The views of traditional owners have been sidelined throughout the process for choosing the dump’s location and Adnyamathanha’s traditional owners say that federal government contractors have already damaged sacred sites. As a result, two separate human rights complaints are outstanding in Australian courts.
Campaigners have called on the British and Scottish governments to halt the shipment while there is a risk that it will end up dumped on Aboriginal land without the consent of the Traditional Owners. However, the British government said the shipment “will comply with all relevant international laws” and the eventual destination of the waste is “a matter for the Australian authorities”. The British Environment Agency has so far failed to respond to requests to halt the shipment of waste from Sellafield.
The Scottish government has also failed to act to stop the shipment, despite expert advice it commissioned, which states that the Scottish Environment Protection Agency and, ultimately, Scottish ministers could refuse to authorise the shipment on human rights grounds.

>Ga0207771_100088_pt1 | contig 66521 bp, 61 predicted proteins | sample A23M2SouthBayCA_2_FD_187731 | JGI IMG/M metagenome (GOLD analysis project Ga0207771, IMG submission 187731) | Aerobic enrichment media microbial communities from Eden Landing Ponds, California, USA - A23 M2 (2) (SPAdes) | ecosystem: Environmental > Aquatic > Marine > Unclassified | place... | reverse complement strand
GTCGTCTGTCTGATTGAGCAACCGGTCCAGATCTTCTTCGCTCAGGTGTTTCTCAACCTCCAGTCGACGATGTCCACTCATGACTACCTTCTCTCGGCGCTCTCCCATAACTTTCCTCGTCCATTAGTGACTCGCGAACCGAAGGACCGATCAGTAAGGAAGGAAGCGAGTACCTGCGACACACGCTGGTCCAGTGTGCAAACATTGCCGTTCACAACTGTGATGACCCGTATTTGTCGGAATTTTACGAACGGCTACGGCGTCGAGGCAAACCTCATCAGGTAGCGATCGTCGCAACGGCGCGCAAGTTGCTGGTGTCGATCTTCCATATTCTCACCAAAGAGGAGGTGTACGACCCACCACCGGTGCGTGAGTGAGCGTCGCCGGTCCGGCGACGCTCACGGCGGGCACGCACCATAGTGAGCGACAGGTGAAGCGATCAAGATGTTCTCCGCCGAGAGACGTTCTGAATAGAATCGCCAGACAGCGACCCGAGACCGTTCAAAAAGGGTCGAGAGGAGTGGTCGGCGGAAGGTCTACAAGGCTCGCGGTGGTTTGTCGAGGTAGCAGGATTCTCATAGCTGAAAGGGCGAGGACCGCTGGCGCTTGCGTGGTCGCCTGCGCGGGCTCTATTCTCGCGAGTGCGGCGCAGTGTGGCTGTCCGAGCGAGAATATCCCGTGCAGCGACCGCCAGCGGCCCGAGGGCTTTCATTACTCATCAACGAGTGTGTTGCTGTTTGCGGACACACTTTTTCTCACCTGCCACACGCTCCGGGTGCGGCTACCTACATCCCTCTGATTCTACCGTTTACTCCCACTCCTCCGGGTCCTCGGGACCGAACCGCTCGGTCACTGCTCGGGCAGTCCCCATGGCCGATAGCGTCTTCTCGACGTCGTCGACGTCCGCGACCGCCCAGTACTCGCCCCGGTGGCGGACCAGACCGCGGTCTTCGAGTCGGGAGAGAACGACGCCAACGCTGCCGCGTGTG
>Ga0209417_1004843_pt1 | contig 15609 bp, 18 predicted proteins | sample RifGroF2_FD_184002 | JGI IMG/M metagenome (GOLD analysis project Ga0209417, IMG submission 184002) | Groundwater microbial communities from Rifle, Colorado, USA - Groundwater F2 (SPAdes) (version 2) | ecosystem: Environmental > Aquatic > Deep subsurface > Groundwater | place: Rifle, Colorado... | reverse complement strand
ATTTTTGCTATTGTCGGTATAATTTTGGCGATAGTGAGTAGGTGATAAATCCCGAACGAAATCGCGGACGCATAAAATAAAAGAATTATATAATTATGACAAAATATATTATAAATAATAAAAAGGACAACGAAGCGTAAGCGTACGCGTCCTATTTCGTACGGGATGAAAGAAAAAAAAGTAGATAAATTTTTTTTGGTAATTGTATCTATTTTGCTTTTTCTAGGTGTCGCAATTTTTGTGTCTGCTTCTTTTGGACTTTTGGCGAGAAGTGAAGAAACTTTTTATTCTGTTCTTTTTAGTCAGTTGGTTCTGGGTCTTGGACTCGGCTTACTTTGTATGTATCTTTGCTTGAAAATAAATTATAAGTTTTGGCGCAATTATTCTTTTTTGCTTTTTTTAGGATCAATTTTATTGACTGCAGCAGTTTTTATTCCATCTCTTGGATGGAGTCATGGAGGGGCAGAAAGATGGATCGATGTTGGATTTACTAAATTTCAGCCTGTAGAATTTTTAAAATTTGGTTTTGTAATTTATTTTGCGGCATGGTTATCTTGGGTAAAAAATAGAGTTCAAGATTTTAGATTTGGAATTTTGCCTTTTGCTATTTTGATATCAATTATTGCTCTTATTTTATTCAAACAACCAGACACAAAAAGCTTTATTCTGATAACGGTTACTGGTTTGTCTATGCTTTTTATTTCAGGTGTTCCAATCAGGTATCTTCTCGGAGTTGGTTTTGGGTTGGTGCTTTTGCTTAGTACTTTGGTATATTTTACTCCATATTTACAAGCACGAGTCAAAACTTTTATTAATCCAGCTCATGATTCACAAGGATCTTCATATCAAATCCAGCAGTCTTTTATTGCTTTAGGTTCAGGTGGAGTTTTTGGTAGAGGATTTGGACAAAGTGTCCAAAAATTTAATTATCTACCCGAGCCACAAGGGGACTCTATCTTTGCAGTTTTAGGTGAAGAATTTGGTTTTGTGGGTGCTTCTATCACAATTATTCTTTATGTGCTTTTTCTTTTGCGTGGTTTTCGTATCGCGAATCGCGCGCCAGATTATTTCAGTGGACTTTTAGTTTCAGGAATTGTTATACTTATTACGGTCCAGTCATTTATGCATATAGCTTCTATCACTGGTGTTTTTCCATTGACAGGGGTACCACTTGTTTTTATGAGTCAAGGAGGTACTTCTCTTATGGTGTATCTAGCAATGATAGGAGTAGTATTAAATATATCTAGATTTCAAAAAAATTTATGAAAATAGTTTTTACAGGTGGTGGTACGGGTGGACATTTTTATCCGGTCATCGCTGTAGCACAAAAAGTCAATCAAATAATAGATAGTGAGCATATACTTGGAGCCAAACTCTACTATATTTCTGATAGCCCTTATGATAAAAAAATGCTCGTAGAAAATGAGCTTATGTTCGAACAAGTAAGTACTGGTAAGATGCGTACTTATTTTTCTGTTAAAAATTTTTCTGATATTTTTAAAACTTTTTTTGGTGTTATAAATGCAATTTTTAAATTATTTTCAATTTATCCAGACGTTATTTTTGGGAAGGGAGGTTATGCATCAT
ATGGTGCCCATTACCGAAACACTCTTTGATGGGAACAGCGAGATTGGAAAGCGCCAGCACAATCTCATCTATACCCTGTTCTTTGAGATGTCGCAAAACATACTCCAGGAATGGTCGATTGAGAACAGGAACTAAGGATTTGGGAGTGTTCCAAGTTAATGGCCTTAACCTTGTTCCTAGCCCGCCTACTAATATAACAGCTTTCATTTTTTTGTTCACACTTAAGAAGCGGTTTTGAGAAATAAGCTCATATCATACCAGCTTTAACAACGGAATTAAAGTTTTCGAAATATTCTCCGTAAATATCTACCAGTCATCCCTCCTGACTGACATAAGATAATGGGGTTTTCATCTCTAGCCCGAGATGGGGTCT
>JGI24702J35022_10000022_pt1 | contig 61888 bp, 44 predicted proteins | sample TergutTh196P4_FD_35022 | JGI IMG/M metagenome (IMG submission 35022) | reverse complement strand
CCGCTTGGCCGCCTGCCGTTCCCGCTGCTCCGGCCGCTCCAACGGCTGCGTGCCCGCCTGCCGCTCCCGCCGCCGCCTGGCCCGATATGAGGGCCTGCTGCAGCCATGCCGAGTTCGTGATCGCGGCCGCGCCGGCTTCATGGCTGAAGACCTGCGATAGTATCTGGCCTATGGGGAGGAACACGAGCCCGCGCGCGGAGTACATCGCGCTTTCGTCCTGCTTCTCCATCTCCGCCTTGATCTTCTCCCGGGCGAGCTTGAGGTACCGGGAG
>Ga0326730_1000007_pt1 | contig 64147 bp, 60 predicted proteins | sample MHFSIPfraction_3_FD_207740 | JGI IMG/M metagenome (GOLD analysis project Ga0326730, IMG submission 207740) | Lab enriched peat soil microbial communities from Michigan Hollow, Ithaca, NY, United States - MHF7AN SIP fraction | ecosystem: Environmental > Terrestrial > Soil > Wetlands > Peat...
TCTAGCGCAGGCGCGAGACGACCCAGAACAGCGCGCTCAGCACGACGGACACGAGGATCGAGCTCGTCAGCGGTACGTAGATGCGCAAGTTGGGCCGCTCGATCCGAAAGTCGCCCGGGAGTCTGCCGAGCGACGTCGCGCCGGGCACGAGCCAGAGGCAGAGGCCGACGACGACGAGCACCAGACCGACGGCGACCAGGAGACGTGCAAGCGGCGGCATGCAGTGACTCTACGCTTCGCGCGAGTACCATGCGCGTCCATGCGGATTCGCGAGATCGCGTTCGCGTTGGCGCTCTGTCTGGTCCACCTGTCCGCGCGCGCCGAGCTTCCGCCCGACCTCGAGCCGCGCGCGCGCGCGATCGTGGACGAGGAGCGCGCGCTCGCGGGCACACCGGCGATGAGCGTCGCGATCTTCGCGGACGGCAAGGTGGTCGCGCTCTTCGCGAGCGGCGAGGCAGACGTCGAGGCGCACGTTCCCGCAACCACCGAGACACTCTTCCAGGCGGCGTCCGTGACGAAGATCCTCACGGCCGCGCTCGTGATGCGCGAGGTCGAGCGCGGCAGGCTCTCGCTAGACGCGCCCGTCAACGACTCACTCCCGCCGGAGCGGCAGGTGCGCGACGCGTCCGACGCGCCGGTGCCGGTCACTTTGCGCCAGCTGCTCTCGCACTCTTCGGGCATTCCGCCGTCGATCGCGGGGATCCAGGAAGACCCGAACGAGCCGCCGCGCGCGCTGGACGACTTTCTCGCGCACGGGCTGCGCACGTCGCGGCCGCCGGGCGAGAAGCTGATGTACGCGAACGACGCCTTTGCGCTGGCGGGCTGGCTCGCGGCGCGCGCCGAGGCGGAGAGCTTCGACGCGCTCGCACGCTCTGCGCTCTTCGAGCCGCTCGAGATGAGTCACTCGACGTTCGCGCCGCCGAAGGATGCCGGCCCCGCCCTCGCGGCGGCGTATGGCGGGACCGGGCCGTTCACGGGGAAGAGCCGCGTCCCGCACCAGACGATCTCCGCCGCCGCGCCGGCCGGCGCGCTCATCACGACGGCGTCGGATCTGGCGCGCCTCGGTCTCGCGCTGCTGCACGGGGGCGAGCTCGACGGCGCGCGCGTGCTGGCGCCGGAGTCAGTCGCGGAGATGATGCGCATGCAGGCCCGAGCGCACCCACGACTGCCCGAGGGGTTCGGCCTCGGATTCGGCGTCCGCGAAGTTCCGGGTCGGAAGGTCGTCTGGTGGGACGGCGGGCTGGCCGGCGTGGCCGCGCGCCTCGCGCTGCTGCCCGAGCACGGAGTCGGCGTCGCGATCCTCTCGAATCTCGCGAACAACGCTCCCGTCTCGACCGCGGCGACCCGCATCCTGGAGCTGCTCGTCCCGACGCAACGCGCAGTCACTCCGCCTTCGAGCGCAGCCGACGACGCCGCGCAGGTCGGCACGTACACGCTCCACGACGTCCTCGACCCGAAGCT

Britain’s plans to celebrate 50 years of at-sea nukes erases the experience of Indigenous people affected by nuclear weapons testing. Those experiences should be front and centre in any discussion about nuclear weapons, as ICAN recognised.
Instead of celebrating, we should be looking at ways to redress the past and prevent future harm. Britain should apologise for its nuclear weapons testing and pay adequate compensation to those affected. The shipment of nuclear waste from Sellafield should be stopped.
But there is only one way we can prevent more lives being destroyed by nuclear weapons and that is by eliminating them altogether.
[Reprinted from Commonspace.]